Extraordinarily realistic 3D AOI from all perspectives with the Viscom 360View

Viscom has developed advanced software to enable highly precise 3D image acquisition in the automatic optical inspection (AOI) area that the company will display in Stand A1.217 at electronica, scheduled to take place Nov. 8-11, 2016 at the Messe München.The representation of side views of electronic components, a pronounced weak point on many 3D systems with orthogonal cameras, can now be displayed in realistic detail with the angled cameras of the Viscom camera modules on the new 360View.viscom-360view

Thanks to 360View, a lot more than just height information is available for the display of component sides for 3D AOI. The operator is offered a correctly textured image with no lateral inaccuracies from all of the freely selectable viewing angles. This advancement will be available for the following inspection systems: S3088 ultra gold, S3088 ultra, S3088 ultra blue, S6056 and S7056 (AOXI model), with a new vVision software version. Peter Krippner, Vice President of Serial Products at Viscom AG, states: “With 360View, we are a major step ahead of other competitors and will continue to steadily pursue 3D as an effective AOI technology.”

This improvement is possible because Viscom has relied on a high-quality approach in image acquisition technology for decades. Many conventional AOI systems work with just one orthogonal camera. To build a 3D reconstruction, projectors cast a fringe pattern on the inspected object one after the other from an angled position; these patterns are then available via the camera as information for calculating the spatial images. It is not possible to realize the same quality as the 360View with this approach, because it lacks the requisite data for angled views. The texture information from such a standard image acquisition must be drawn down over steep component edges like a waterfall.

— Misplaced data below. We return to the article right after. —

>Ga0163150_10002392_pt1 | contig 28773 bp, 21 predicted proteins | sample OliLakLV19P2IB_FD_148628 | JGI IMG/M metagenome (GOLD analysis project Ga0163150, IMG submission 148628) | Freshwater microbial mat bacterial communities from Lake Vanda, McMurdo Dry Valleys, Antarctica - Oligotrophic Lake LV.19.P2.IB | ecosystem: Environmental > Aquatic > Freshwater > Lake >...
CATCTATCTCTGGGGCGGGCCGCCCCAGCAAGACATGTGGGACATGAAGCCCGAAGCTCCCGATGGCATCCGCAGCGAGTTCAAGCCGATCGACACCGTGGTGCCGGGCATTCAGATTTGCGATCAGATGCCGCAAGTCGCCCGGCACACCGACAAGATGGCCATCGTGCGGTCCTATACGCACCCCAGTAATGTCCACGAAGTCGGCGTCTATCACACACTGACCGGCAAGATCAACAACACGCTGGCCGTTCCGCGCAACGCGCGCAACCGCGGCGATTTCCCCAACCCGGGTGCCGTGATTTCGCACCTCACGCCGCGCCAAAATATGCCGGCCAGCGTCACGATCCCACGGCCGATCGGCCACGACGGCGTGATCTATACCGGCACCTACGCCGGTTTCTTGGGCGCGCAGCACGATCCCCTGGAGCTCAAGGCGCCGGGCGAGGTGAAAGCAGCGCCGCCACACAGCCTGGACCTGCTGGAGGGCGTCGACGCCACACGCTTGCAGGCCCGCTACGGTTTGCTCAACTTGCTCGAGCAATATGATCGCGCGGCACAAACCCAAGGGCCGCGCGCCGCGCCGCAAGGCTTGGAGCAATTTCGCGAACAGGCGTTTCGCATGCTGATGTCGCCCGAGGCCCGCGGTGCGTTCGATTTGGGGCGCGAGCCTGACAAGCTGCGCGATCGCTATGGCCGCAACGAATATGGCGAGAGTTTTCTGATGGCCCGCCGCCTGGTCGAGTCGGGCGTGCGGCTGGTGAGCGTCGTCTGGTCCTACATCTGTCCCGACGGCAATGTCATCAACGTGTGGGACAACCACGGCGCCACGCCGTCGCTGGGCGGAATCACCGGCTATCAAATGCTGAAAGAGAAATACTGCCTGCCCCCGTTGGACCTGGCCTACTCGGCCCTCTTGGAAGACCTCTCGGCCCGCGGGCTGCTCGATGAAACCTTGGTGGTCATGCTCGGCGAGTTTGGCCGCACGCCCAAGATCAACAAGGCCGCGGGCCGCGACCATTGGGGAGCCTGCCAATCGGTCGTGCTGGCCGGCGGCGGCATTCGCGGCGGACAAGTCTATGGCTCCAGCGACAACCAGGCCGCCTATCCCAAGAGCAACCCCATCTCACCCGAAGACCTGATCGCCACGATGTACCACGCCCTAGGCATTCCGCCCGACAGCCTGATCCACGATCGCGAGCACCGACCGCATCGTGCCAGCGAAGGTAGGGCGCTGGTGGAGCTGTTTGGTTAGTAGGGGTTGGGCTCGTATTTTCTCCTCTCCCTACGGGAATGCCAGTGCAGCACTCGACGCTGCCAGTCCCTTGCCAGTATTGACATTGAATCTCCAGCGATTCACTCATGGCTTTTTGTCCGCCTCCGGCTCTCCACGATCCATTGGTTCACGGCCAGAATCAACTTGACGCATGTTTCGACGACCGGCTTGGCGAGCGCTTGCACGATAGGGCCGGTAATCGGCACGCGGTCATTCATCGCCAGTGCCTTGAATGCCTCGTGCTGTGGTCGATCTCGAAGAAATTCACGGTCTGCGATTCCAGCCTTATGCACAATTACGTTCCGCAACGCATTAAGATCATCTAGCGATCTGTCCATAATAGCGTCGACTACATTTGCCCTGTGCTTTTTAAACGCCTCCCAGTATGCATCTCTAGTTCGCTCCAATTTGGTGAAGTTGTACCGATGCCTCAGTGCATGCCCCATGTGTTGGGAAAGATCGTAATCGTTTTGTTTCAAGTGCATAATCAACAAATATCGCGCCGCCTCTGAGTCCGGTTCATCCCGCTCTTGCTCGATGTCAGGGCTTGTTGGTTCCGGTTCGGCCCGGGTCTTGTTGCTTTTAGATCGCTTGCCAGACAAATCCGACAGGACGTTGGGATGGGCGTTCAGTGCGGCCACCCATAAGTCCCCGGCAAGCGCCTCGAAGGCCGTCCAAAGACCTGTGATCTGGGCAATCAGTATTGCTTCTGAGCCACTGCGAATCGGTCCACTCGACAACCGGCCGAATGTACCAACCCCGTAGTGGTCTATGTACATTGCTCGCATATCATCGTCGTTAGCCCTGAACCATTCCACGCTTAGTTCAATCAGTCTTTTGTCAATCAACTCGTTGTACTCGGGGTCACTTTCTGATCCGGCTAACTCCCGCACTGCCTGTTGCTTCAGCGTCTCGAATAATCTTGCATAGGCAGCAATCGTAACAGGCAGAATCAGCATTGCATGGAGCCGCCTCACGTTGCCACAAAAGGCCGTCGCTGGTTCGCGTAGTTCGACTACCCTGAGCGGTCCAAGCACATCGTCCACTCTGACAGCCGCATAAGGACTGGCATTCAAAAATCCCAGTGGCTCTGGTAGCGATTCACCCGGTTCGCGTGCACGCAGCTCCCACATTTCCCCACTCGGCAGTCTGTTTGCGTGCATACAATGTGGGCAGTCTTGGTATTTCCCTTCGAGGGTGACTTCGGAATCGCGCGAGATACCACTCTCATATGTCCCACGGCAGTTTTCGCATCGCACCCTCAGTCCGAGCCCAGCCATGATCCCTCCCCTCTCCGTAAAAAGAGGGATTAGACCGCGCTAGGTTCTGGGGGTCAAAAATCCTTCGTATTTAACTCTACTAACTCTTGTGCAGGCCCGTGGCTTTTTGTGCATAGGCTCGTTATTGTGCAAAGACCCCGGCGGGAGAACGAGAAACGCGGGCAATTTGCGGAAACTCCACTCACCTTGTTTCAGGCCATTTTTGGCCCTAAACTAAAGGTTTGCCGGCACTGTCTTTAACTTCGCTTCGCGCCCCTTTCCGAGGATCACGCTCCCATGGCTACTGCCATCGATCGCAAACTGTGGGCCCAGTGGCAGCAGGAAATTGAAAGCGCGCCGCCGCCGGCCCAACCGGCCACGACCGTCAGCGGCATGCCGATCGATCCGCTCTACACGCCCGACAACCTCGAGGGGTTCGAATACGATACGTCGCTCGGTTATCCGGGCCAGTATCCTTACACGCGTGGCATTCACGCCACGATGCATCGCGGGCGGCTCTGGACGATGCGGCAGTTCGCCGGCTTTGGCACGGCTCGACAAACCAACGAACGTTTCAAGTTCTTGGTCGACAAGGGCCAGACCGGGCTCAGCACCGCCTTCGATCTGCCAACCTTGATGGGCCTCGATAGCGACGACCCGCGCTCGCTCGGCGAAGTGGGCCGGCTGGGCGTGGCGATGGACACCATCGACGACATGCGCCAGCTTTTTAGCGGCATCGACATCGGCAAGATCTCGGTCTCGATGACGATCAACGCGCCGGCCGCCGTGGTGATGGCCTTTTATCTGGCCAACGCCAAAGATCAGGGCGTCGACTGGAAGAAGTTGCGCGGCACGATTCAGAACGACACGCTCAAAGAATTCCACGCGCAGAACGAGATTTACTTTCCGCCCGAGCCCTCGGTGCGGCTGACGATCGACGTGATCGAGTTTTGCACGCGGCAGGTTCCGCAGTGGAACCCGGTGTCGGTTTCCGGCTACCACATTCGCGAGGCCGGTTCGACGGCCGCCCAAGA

In comparison, the Viscom camera modules integrate an optional four or eight angled view cameras in addition to the orthogonal cameras, and only one projector is needed. This results not only in a terrific advantage in image acquisition speed, but also in true-to-life accuracy for the display of individual components. In practice, for example, it is possible to look beneath the bent leads of a QFP with 360View.

Only with the data from 360View, can the operator receive a 3D representation with which a reliable defect classification can be made, so product quality can be guaranteed.



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